Christina Torres

Although I question the value of social media in my life, I do use it to find feel-good stories that provide a moment of self-care in dark times. So when I saw a video on my feed about a school using meditation instead of detention, I watched the video smiling, eager to take some ideas back to my classroom.

Then, I read a few of the comments on the video. This is generally a risky idea, but the majority were very positive. One comment, however, gave me pause. It said something like, “YES! This is what will FIX OUR EDUCATION SYSTEM!!” The smile left my face, and my brow furrowed.

A Bigger Picture

Mindfulness programs aren’t the problem. My concern is with the group of people who look at mindfulness or social-emotional learning (SEL) programs as the be-all-end-all solution to our education system’s problems—particularly the challenges that arise in historically oppressed communities. The thing is, students and families in these communities aren’t struggling because no one taught them mindfulness; they are struggling because they’re fighting generations of oppression in an unjust and unequal system.

Can mindfulness and SEL help communities facing systemic oppression? Absolutely, and particularly because these communities need support processing difficult experiences and emotions (often without affordable resources outside the classroom).

Still, we must look at the bigger picture. Teaching students to meditate will help manage their anger or frustration, but it won’t remove a system that mass incarcerates their neighbors and family members. Giving students skills in socioemotional learning can help students better process and express their opinions, but it won’t erase a system that was built not only to their disadvantage, but also sometimes actively set up to see them fail. Yoga can help a child feel present in their body, but it won’t change the fact that our society places different values on different bodies.

Solving education inequities means looking at the entirety of the problem. It means not just learning about those who are oppressed, but also who is complicit, intentionally or not, in perpetuating injustices—including taking a long, hard look at our own actions as educators. Realizing that, even in small ways, you have been complicit in authoritarian thinking in your classroom doesn’t feel good, I know. It makes you question the worth of your work and how to keep going in systems in which you are complicit. Understanding that your existence itself is steeped in colonial history is painful and forces you to reckon with your place in the world.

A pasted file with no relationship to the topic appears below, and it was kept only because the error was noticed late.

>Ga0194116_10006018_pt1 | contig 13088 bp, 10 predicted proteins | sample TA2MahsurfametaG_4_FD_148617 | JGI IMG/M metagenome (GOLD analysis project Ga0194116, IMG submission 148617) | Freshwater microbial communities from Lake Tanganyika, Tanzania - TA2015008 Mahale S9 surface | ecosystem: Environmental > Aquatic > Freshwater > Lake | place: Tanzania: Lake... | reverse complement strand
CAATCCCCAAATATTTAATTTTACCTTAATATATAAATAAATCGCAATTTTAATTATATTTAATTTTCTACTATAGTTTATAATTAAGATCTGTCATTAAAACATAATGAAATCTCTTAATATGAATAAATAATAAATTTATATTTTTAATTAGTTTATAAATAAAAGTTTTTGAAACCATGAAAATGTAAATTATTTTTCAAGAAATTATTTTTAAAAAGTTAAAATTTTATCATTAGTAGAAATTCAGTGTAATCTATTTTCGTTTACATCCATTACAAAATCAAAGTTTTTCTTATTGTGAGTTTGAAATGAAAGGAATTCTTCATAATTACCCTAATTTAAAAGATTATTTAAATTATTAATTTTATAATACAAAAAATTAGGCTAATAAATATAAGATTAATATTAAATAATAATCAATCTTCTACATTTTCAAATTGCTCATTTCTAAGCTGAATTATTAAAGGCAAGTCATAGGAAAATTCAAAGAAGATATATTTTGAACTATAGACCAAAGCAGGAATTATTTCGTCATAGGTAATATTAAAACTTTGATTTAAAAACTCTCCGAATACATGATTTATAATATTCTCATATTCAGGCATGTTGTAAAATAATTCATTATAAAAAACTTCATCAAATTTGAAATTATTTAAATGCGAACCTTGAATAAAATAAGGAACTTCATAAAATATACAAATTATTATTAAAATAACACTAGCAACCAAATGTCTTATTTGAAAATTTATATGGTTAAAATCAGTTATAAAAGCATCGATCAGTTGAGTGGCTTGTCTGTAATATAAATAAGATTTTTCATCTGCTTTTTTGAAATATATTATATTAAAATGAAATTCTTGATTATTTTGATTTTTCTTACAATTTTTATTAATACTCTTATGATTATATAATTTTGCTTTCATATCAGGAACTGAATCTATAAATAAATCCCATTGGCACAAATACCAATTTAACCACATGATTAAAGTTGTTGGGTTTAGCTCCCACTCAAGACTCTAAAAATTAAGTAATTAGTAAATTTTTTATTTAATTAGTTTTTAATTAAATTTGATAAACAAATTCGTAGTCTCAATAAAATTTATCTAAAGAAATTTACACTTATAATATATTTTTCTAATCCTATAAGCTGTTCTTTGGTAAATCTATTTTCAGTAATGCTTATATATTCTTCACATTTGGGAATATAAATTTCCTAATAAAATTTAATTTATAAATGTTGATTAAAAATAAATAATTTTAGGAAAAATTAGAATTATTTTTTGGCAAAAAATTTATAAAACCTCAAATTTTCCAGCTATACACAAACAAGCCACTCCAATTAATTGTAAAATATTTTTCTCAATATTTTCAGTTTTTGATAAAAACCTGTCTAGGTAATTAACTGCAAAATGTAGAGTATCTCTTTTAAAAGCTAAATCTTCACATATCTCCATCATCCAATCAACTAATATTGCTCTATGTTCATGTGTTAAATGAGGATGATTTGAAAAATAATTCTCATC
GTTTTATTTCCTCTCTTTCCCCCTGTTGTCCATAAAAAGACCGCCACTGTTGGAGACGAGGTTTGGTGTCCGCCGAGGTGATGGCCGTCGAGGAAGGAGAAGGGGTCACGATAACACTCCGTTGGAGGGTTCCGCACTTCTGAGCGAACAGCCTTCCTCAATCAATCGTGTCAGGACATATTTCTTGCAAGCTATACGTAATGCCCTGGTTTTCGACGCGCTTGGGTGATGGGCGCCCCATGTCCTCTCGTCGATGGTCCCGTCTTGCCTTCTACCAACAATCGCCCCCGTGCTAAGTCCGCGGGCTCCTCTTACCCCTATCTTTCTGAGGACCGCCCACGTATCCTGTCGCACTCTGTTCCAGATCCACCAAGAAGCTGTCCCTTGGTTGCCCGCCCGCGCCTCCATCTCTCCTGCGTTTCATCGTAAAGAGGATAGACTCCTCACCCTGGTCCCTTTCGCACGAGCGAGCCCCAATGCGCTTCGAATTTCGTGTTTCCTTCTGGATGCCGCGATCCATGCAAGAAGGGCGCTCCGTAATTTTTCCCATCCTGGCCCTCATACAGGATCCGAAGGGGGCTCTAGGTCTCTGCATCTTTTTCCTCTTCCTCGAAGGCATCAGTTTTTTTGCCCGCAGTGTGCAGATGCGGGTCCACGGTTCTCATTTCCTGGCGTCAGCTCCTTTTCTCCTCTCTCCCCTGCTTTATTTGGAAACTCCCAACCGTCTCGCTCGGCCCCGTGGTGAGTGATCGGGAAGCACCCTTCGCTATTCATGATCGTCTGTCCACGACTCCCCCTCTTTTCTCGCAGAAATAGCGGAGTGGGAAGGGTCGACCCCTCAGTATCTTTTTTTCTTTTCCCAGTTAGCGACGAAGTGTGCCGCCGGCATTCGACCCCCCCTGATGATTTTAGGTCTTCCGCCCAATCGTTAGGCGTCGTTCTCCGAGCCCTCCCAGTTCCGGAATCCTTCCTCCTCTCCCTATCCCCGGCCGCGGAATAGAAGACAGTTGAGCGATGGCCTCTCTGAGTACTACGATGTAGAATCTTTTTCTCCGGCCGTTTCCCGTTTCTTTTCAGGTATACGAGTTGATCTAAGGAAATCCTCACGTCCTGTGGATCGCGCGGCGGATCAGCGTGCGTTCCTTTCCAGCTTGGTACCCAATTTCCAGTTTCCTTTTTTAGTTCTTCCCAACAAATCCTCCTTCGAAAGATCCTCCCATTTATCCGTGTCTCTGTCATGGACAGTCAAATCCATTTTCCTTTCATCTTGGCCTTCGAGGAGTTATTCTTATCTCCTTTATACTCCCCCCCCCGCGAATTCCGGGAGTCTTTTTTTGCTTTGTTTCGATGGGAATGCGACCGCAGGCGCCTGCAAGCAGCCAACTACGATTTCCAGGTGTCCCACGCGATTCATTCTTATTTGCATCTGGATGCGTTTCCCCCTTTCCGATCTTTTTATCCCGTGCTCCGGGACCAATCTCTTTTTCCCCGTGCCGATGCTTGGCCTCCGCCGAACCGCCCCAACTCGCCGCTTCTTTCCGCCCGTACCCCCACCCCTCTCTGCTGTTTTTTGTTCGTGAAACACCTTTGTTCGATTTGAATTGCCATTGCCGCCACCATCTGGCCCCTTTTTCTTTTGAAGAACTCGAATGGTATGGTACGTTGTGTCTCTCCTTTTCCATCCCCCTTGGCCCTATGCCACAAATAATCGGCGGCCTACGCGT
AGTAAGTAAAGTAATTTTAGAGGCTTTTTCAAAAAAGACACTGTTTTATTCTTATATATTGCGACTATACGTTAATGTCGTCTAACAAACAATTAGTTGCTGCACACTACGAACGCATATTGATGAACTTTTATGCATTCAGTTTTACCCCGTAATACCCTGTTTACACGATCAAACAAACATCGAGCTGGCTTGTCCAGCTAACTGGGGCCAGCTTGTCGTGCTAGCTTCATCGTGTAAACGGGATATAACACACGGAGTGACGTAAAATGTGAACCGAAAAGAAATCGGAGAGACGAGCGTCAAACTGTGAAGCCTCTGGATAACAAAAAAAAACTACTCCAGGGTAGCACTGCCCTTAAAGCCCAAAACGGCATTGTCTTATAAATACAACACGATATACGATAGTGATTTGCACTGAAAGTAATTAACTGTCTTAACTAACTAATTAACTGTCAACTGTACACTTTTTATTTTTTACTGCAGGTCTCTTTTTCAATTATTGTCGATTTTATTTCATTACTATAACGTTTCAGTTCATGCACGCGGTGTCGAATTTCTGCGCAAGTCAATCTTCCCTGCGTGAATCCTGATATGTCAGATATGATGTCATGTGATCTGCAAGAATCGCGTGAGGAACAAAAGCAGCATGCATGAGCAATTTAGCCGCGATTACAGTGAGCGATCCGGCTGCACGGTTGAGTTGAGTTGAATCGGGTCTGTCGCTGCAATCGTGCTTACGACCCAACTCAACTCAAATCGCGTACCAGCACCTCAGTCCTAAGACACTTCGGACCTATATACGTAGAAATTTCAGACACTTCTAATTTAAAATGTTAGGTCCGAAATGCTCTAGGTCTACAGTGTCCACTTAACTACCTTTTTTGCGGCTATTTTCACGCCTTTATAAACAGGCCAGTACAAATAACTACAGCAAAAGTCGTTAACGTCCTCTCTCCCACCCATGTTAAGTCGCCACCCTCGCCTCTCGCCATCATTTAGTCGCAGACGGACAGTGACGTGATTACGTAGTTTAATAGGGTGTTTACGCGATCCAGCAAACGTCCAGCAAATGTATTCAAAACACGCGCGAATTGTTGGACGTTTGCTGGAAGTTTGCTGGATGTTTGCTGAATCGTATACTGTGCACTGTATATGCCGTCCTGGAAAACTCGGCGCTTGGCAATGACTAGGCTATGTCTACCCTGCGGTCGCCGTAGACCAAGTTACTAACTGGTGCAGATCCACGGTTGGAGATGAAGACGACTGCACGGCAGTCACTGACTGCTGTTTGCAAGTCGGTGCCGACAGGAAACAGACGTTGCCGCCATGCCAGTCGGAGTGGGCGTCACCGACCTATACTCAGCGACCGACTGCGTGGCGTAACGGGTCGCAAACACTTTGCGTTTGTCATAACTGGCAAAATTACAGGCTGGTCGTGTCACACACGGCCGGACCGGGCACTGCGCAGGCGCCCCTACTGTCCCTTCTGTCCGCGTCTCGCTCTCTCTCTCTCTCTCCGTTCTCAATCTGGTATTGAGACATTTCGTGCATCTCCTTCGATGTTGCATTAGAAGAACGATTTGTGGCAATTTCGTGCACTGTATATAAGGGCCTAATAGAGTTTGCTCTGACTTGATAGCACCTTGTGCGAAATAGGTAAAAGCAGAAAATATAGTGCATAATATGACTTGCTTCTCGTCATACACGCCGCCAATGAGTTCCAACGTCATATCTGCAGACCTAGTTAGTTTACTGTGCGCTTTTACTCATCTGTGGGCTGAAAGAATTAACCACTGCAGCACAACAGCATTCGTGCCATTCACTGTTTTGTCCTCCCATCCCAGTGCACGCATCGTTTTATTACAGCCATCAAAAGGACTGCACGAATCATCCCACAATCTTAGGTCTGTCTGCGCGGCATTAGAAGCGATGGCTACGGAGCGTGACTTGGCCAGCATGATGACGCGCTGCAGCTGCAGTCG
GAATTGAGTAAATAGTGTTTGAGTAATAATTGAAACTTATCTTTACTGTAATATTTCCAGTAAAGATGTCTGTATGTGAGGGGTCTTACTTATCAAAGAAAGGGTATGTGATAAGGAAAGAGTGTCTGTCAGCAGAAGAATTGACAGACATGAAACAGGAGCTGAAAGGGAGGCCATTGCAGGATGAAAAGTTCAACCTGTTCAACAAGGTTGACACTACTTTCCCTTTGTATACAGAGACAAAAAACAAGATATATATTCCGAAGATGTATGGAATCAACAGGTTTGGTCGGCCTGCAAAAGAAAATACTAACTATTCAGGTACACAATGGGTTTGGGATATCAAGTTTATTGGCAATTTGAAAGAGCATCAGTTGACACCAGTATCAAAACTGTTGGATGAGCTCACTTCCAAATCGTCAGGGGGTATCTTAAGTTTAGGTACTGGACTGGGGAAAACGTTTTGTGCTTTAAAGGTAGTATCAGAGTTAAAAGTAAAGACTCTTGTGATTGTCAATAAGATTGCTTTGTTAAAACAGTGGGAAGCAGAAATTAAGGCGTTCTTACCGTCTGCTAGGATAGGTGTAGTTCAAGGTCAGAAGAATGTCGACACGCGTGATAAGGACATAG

Beauty and Heartbreak

I’m not advocating for a descent into dark cynicism. I want teachers to be truly mindful: present and aware of what is around us, both beautiful and heartbreaking. In Tricycle, a magazine on Buddhist teachings, thought leaders Akincano Weber and Stephen Batchelor share that being mindful means looking at the things in life that may hurt:

“There is a tendency to isolate mindfulness as either a specific mind function or as a universal panacea that immediately makes us feel good. Mindfulness is presented as creating a safe, happy place where I can savor the world of my senses. That notion has to be challenged. … Mindfulness is a total embrace of life itself, which includes its richness and the beauty but also opens us up to its tragic and painful dimension—the things that we prefer to forget.”

For educators to create classrooms where students can truly practice mindfulness, we must do the work to understand the challenges our students face, the world they inhabit, and our roles in it. We must learn the history of the community where we teach and create assignments where students share their voicesexplore their hurts, or question themselves. We must open our classrooms to the full spectrum of human experience, both beauty and heartbreak.

Meditation and yoga are tools my students and I can use to prepare for, or feel restored after, difficult or emotionally charged work on social injustices. For example, when I am in a heavy discussion about race, mindful breathing and acknowledging my emotions helps me move away from feeling defensive or angry and toward a constructive conversation.

Mindfulness is not the solution; it’s a tool. Simply because we are using these tools does not mean we can shirk our responsibility to work alongside our students to understand and fight systemic injustice. We must use mindfulness to restore us for the difficult but worthwhile path we walk with our students toward a society that provides them with everything they deserve.

Christina Torres (@biblio_phile) is an English teacher in Honolulu, Hawaii.